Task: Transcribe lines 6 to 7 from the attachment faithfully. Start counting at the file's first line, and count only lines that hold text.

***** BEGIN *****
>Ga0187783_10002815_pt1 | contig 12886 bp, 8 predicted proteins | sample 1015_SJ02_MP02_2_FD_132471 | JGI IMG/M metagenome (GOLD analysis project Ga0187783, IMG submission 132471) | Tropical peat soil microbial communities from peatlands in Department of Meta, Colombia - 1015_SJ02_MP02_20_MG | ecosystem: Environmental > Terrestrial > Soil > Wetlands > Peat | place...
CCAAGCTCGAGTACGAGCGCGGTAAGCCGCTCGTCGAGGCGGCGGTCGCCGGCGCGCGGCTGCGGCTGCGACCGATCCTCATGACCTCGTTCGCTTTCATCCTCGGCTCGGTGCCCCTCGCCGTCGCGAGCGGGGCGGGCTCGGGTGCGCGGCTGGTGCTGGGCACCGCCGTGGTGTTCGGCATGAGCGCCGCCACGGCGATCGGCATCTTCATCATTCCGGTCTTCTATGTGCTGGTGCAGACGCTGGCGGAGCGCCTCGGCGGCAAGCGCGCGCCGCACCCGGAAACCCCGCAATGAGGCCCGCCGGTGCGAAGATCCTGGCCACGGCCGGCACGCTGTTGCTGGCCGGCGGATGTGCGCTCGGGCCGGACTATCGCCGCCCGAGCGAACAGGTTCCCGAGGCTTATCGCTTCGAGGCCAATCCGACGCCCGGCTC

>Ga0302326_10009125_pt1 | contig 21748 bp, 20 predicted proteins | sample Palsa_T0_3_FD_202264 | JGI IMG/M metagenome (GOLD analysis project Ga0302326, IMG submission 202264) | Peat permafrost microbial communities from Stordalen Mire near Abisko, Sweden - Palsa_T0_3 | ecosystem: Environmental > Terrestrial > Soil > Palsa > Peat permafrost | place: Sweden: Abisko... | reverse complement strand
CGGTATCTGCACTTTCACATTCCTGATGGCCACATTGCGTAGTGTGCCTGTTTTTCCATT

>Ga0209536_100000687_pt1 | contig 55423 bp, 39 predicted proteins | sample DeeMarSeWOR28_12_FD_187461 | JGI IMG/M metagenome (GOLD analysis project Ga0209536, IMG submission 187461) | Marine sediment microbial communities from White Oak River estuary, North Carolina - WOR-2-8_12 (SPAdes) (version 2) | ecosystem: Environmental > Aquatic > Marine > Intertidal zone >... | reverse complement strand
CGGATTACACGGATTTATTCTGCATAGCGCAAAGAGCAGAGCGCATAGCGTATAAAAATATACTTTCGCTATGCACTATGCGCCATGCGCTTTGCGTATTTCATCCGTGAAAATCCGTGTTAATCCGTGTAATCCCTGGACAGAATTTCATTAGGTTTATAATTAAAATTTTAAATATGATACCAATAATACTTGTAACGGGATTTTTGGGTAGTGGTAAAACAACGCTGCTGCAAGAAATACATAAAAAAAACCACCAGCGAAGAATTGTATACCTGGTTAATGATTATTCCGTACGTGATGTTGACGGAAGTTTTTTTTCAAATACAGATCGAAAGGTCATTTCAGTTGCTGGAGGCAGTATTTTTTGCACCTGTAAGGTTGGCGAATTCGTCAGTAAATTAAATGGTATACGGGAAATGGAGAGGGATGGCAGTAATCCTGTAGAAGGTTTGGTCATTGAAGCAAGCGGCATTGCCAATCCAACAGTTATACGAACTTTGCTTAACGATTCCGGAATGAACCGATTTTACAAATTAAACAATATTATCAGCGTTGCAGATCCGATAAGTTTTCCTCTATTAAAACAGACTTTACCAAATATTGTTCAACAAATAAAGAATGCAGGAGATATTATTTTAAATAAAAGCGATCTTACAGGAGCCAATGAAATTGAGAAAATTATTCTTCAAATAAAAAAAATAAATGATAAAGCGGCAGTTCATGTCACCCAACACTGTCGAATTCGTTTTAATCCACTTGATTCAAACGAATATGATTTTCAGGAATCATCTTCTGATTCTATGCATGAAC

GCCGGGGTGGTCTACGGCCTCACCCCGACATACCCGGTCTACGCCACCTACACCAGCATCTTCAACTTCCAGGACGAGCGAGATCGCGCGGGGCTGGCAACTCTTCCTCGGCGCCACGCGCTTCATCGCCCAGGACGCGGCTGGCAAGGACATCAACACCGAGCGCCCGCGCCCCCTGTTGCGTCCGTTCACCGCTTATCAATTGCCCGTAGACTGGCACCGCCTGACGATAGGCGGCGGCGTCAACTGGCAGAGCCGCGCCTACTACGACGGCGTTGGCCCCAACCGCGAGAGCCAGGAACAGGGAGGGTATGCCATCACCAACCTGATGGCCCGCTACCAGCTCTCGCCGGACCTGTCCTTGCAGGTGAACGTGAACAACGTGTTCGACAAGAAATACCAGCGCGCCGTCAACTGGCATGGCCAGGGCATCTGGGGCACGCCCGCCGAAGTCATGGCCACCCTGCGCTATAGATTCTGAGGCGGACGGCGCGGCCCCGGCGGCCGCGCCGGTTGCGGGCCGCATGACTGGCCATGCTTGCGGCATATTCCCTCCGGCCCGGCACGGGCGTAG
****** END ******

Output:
CGGATTACACGGATTTATTCTGCATAGCGCAAAGAGCAGAGCGCATAGCGTATAAAAATATACTTTCGCTATGCACTATGCGCCATGCGCTTTGCGTATTTCATCCGTGAAAATCCGTGTTAATCCGTGTAATCCCTGGACAGAATTTCATTAGGTTTATAATTAAAATTTTAAATATGATACCAATAATACTTGTAACGGGATTTTTGGGTAGTGGTAAAACAACGCTGCTGCAAGAAATACATAAAAAAAACCACCAGCGAAGAATTGTATACCTGGTTAATGATTATTCCGTACGTGATGTTGACGGAAGTTTTTTTTCAAATACAGATCGAAAGGTCATTTCAGTTGCTGGAGGCAGTATTTTTTGCACCTGTAAGGTTGGCGAATTCGTCAGTAAATTAAATGGTATACGGGAAATGGAGAGGGATGGCAGTAATCCTGTAGAAGGTTTGGTCATTGAAGCAAGCGGCATTGCCAATCCAACAGTTATACGAACTTTGCTTAACGATTCCGGAATGAACCGATTTTACAAATTAAACAATATTATCAGCGTTGCAGATCCGATAAGTTTTCCTCTATTAAAACAGACTTTACCAAATATTGTTCAACAAATAAAGAATGCAGGAGATATTATTTTAAATAAAAGCGATCTTACAGGAGCCAATGAAATTGAGAAAATTATTCTTCAAATAAAAAAAATAAATGATAAAGCGGCAGTTCATGTCACCCAACACTGTCGAATTCGTTTTAATCCACTTGATTCAAACGAATATGATTTTCAGGAATCATCTTCTGATTCTATGCATGAAC

GCCGGGGTGGTCTACGGCCTCACCCCGACATACCCGGTCTACGCCACCTACACCAGCATCTTCAACTTCCAGGACGAGCGAGATCGCGCGGGGCTGGCAACTCTTCCTCGGCGCCACGCGCTTCATCGCCCAGGACGCGGCTGGCAAGGACATCAACACCGAGCGCCCGCGCCCCCTGTTGCGTCCGTTCACCGCTTATCAATTGCCCGTAGACTGGCACCGCCTGACGATAGGCGGCGGCGTCAACTGGCAGAGCCGCGCCTACTACGACGGCGTTGGCCCCAACCGCGAGAGCCAGGAACAGGGAGGGTATGCCATCACCAACCTGATGGCCCGCTACCAGCTCTCGCCGGACCTGTCCTTGCAGGTGAACGTGAACAACGTGTTCGACAAGAAATACCAGCGCGCCGTCAACTGGCATGGCCAGGGCATCTGGGGCACGCCCGCCGAAGTCATGGCCACCCTGCGCTATAGATTCTGAGGCGGACGGCGCGGCCCCGGCGGCCGCGCCGGTTGCGGGCCGCATGACTGGCCATGCTTGCGGCATATTCCCTCCGGCCCGGCACGGGCGTAG